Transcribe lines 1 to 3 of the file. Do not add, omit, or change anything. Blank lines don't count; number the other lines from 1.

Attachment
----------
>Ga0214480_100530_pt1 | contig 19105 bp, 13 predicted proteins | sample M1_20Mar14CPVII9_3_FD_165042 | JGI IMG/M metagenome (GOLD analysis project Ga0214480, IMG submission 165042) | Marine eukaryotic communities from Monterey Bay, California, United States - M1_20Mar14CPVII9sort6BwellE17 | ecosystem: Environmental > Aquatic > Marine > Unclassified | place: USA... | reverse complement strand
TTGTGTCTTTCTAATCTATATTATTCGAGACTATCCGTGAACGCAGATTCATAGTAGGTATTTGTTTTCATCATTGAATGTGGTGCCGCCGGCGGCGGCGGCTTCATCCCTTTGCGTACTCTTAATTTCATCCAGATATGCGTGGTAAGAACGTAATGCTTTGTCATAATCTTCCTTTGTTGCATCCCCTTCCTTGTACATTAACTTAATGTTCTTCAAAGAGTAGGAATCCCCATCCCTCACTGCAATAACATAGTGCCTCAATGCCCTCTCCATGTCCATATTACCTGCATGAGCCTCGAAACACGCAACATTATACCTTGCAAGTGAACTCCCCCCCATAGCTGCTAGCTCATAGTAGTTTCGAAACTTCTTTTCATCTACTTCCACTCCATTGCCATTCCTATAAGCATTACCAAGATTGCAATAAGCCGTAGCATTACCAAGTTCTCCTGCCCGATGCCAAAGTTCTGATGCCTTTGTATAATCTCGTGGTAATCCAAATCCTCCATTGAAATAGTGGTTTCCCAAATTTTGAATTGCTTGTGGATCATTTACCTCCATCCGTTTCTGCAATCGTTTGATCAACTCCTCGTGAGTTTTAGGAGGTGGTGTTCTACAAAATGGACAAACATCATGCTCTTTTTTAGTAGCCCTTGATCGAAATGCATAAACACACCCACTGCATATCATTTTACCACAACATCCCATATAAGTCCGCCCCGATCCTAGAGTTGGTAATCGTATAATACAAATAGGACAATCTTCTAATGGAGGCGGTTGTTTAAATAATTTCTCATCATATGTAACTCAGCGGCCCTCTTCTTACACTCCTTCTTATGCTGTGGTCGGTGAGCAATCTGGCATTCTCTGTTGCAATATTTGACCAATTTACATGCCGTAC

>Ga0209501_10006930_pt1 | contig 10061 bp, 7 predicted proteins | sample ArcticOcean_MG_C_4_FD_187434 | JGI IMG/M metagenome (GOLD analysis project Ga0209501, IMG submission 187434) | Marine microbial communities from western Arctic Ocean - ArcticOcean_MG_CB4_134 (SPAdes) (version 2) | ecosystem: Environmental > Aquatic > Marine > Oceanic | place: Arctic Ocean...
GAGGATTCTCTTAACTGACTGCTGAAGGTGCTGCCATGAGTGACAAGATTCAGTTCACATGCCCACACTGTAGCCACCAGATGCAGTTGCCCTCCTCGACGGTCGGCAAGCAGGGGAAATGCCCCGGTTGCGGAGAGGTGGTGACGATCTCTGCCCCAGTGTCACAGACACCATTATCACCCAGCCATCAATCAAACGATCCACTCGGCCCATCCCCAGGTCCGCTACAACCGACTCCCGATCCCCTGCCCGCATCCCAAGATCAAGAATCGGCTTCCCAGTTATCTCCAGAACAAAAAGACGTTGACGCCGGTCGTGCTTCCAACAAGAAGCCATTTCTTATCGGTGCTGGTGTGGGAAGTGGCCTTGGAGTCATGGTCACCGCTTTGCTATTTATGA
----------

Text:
>Ga0214480_100530_pt1 | contig 19105 bp, 13 predicted proteins | sample M1_20Mar14CPVII9_3_FD_165042 | JGI IMG/M metagenome (GOLD analysis project Ga0214480, IMG submission 165042) | Marine eukaryotic communities from Monterey Bay, California, United States - M1_20Mar14CPVII9sort6BwellE17 | ecosystem: Environmental > Aquatic > Marine > Unclassified | place: USA... | reverse complement strand
TTGTGTCTTTCTAATCTATATTATTCGAGACTATCCGTGAACGCAGATTCATAGTAGGTATTTGTTTTCATCATTGAATGTGGTGCCGCCGGCGGCGGCGGCTTCATCCCTTTGCGTACTCTTAATTTCATCCAGATATGCGTGGTAAGAACGTAATGCTTTGTCATAATCTTCCTTTGTTGCATCCCCTTCCTTGTACATTAACTTAATGTTCTTCAAAGAGTAGGAATCCCCATCCCTCACTGCAATAACATAGTGCCTCAATGCCCTCTCCATGTCCATATTACCTGCATGAGCCTCGAAACACGCAACATTATACCTTGCAAGTGAACTCCCCCCCATAGCTGCTAGCTCATAGTAGTTTCGAAACTTCTTTTCATCTACTTCCACTCCATTGCCATTCCTATAAGCATTACCAAGATTGCAATAAGCCGTAGCATTACCAAGTTCTCCTGCCCGATGCCAAAGTTCTGATGCCTTTGTATAATCTCGTGGTAATCCAAATCCTCCATTGAAATAGTGGTTTCCCAAATTTTGAATTGCTTGTGGATCATTTACCTCCATCCGTTTCTGCAATCGTTTGATCAACTCCTCGTGAGTTTTAGGAGGTGGTGTTCTACAAAATGGACAAACATCATGCTCTTTTTTAGTAGCCCTTGATCGAAATGCATAAACACACCCACTGCATATCATTTTACCACAACATCCCATATAAGTCCGCCCCGATCCTAGAGTTGGTAATCGTATAATACAAATAGGACAATCTTCTAATGGAGGCGGTTGTTTAAATAATTTCTCATCATATGTAACTCAGCGGCCCTCTTCTTACACTCCTTCTTATGCTGTGGTCGGTGAGCAATCTGGCATTCTCTGTTGCAATATTTGACCAATTTACATGCCGTAC

>Ga0209501_10006930_pt1 | contig 10061 bp, 7 predicted proteins | sample ArcticOcean_MG_C_4_FD_187434 | JGI IMG/M metagenome (GOLD analysis project Ga0209501, IMG submission 187434) | Marine microbial communities from western Arctic Ocean - ArcticOcean_MG_CB4_134 (SPAdes) (version 2) | ecosystem: Environmental > Aquatic > Marine > Oceanic | place: Arctic Ocean...